Test 2 environmental health

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Why was it called the Spanish flu?
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Terms in this set (70)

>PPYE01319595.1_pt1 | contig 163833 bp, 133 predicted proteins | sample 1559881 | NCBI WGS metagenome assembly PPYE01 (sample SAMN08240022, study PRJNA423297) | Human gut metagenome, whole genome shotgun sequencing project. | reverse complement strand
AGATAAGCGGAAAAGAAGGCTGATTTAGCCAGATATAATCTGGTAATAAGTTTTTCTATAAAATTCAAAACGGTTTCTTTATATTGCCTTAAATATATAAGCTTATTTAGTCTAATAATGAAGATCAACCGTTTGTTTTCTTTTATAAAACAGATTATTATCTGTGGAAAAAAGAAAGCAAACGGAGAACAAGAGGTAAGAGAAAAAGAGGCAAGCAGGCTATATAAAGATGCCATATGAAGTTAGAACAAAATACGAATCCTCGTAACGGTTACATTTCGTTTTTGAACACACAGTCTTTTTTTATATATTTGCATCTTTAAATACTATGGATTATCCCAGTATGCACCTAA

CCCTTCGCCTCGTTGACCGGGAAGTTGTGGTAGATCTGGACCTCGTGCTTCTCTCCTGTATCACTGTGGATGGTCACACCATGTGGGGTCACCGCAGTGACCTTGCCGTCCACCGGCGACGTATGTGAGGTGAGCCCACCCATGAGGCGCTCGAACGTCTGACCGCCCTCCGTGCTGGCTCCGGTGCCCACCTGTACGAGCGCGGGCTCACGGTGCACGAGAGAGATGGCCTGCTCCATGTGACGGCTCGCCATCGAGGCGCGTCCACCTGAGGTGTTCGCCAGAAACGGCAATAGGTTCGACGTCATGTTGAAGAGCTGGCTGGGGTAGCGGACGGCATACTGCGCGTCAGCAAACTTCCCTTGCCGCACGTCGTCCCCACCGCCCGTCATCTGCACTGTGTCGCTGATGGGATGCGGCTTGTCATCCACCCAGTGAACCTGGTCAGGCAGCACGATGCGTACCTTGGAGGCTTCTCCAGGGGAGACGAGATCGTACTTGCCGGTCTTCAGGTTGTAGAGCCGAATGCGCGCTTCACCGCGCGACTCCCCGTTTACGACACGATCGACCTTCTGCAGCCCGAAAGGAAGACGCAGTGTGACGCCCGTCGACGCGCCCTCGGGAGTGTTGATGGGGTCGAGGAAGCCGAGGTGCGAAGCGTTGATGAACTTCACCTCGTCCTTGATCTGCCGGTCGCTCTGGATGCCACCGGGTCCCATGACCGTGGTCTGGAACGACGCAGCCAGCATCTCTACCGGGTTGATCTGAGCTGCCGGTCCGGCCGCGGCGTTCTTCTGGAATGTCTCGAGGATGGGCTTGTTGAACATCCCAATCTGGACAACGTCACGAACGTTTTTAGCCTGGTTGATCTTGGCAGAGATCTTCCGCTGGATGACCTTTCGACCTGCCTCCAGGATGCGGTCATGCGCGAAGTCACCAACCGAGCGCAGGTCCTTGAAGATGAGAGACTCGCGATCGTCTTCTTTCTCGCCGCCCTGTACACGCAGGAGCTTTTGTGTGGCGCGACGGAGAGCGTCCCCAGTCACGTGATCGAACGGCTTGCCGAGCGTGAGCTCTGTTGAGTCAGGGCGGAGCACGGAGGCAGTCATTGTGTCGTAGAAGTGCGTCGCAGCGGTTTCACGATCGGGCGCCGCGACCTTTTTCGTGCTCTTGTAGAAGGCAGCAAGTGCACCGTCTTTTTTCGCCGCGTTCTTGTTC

Norwalk virusFoodborne illness caused by a virus found in untreated water sources.What is number one cause of foodborne illnessbacteriaDifferent retail food risk types4 risk typesRisk Type 1 -Any establishment that prepares, serves or sells only pre-packaged, non-potentially hazardous foods or only heats foods in hot holdings but does not cool. Examples: Blockbusters, StaplesRisk type 2Any establishment that prepares, cooks and serves most products immediately and limits hot and cold holdings of potentially hazardous foods after preparation or cooking to two or fewer items. Example: A deli, fish marketRisk 3Risk Type 3 - Any establishment that requires the handling of raw ingredients and is involved in the cooking, serving, cooling and reheating of at least three or more potentially hazardous foods Example: Full service restaurants, diners, catering operationsRisk 4Any specialized food establishment or a retail food establishment that conducts specialized processes such as smoking, curing, canning, bottling, or acidification. Examples: Sushi establishments, Smoke meat housesClean does not mean food establishment is safe to eatSANITATION clean establishment does not mean food safetybacterial growth requiresFood source (Usually a protein) Some moisture Moderate pH At least one organism Time to multiply (Usually every 20 minutes) Moderate temperatureFAATOMpotentially hazardous foodsAny food or ingredients, natural or synthetic, capable of supporting rapid growth microorganisms: Examples. Bacon Mayo Sauces Garlic in oil Beans Onions Seeds Eggs Cheese Pasta Rice Sprouts Pastries Soy Protein Potatosafe cooking temperatures poultry165ºF - Poultry and poultry stuffing's, re-heated foodsSafe cooking temperature beef155ºF - Ground Beef, HamburgersSafe cooking temperature of fish and pig145ºF - Fish and Pork products Foods must reach above temperatures and hold for at least 15 secondsRefrigerators kill bacteria if not whatCooling food rulesRapidly cool all foods: from 135ºF to 41ºF in six hours or less From 135ºF to 70ºF in 2 hours or less From 70ºF to 41ºF in 4 hours or less Place food in uncovered shallow pans (2 to 4 inches) Use an ice bath to cool thick product (stirring often) Withhold some water in recipes, then add ice at the end of cooking. Temperature must reach 70 degrees with in two hoursHot holding above what temperatureAll hot foods must be held at 135ºF or aboveNorwalk Virus (Norovirus)Onset: 24 to 48 hours Symptoms: Nausea, vomiting, diarrhea, abdominal pain, headache, low-grade fever Lasts for 24-60 hours Foods implicated: clams, oysters, fruits, salads, eggs, and bakery items Requires very few viral particlesHepatitis A (acute)Onset: 15-50 days Symptoms: Fever, malaise, anorexia, nausea, abdominal discomfort, jaundice Foods Implicated: Food contaminated by infected food handlers, raw or under cooked mollusks from contaminated water, contaminated produce Requires very few viral particlesRotavirus (virus)Onset: 1-3 days Symptoms: Vomiting, diarrhea, temporary lactose intolerance, low-grade fever, dehydration Lasts about 4-8 days Infected food handlers may contaminate foods that require handling and no further cooking, such as salads, fruits, and hors d'oeuvres. Can be transmitted very easily through contaminated hands utensilsSalmonella bacteriaOnset: 3 to 12 hours Symptoms: Abdominal pain, diarrhea Nausea & Vomiting - lasts 1 day or less Foods Implicated: Raw meat, poultry, milk & dairy products, shrimp, frog legs, yeast, coconuts, pasta and chocolateCamplyobacteriosis (bacteria)Onset: 2-5 days (1-103 hours_ Symptoms: Diarrhea, fever, nausea, abdominal pain, headache Foods Implicated: Unpasteurized milk and dairy products, poultry, pork, beef, and lambE. coli O157:H7Onset: 3 to 9 days Symptoms: Severe abdominal cramps, bloody diarrhea, nausea, low grade fever Lasts 1 day or less Foods Implicated: Ground beef, poultry, un-pasteurized apple juice, sprouts and lettuceListeriaOnset: 1 day to 3 weeks Symptoms: Nausea, vomiting, headache, fever, chills, backache, meningitis Foods Implicated: Unpasteurized milk and cheese, vegetables, poultry and meats, seafood, and prepared, chilled, read-to-eat foodsClostridiumOnset: 6-24 hours, usually 10-12 hours Symptoms: Sudden outset of colic followed by diarrhea, nausea Lasts 1 day or less Foods Implicated: Inadequately heated or re-heated meats, usually stews, meat pies, and gravies made of beef , turkey, or chickenImproper cooked hamburgers associated with what bacteriaEcoli salmonellaBacteria associated with improper cooked chickenSalmonellaThree compartment sink what is the processStep 1: Scrape off all residue from item Step 2: Wash with hot soapy water Step 3: Rinse in hot clean water (95º F - 110º F) Step 4: Sanitize - Submerse the item in chlorine solution for one minute. (check with test strips) Step 5: Air dry - no towelingNo bare hand contact with ready to eat food -examplesProhibition of bare hand contact with ready-to-eat foods Use spoons, forks, spatulas, and disposable gloves with ready-to-eat foods Single-use gloves are used for one task only then discarded when damaged, soiled or when interruptions occur in the operation. Working with raw animal food Working with ready-to-eat food NO bare hand contact with ready-to-eat foodWash detergent hot water rinse hot water sanitize 1 minute 50 ppm chlorineInfiltration/percolationInfiltration/percolation - into the soil, also runoff back to oceans, lakes, streams, rivers etc.Water covers ___% of the Earth's surface71 percentWhat percentage of water is salt water97.% (all found in oceans)Fresh water percentageHumans and animals require freshwater for consumption, which makes up only 3% of the total amount of waterWho is the largest consumer of waterThre biggest water consumers in the world is Agriculture ,industry and households or individuals useAgicultureAgiculture number waste of water 60% is lost in evaporationProblems with irrigation and how it can impact consumersIrrigation carries runoff Pesticides Fertilizers. Animal waste. All contaminate drinking water suppliesHow can we conserve water?Turn off the water while you brush your teeth Turn off the water while shaving Take shorter showers Don't let the water run constantly while you're washing or rinsing dishes Fill a pitcher with tap water and put it in the fridge, instead of running the tap every time you want a cold drink!Surface water examplesOcean water Estuaries Rivers, streams Lakes, ponds WetlandsGroundwater exampleAquifers are underground reservoirs Brought to the surface by springs Water tables are under topsoilSurface water polluted byContaminated by runoff, spills, dumping, acid rain Lakes Streams Ponds Rivers ReservoirsGround water pollutionGroundwater in aquifers or wells are contaminated by pollutants that percolate or leach through the soil. Underground storage tanks, leaking pits, ponds, and lagoons are sources of groundwater pollution. When rainfall is heavy sewers and septic tanks overflowWhat is the most common Foodborne illness?NorovirusWhat is the number one cause of Foodborne illness?Poor Personal HygieneDanger Zone41 degrees F to 135 degrees FDifferent retail Food Risk typesSmoking Curing Canning Bottling AcidificationCauses of Food Borne Disease; types of Food Borne ContaminationPhysical: Glass, Metal Fragments Chemical: Pesticides, Cleaning Products Biological: Bacteria, Viruses, FungiBacterial Growth RequirementsOne Organism Food Source Multiply Time Temperature Moisture pHDefinition of Potentially Hazardous FoodAny food or ingredients, natural or synthetic, capable of supporting rapid growth microorganisms Examples: Eggs Cheese Pasta Rice BeansSafe Cooking Temperatures165F - Poultry/Stuffing 155F - Ground Beef, Hamburgers 145F - Fish and PorkDo Refrigerators kill bacteria? If not, what does it do?Can slow the growth of Bacteria, but will not stop the growth of Bacteria in foodDo freezers kill bacteria? If not, what does it do?Does not kill Germs or Bacteria Puts them into Hibernation until the food thawsCooling Food RulesRapidly Cool all foods From 135F to 41F in 6 hours or less From 135F to 70F in 2 hours or less From 70F to 41F in 4 hours or lessHot Holding above what temperature?140FSome examples of Bacterial, Viruses and Parasite Food PoisoningsE. Coli - Bacteria Salmonella - Bacteria Listeria - Bacteria Clostridium Perfringens - Bacteria Staphylococcus Aureus - Bacteria Campylobacteriosis - Bacteria Vibrio - Bacteria Shigella - Bacteria Norovirus - VIRUS Hepatitis A - VIRUS Rotavirus - VIRUS Trichinosis - Parasite Giardia - Parasite Cryptosporidium - ParasiteImproperly cooked hamburgers associated with what Bacteria?E. ColiImproperly cooked chicken associated with?Campylobacter/SalmonellaWhen should you wash your hands in retail Food Establishments?Anytime upon entering Kitchen Before starting work After a break After coughing, sneezing, or blowing your nose after touching your head, hair, open wounds, sores, and noseNo Bare Hand Contact with ready-to-eat foodsExamples: Working with raw animal food Working with ready-to-eat foodThree Compartment Sink - What is the process?Wash: Wash with a good detergent in hot water Rinse: Rinse in clean hot water Sanitize: One minute in 50 ppm available chlorine or approved equivalent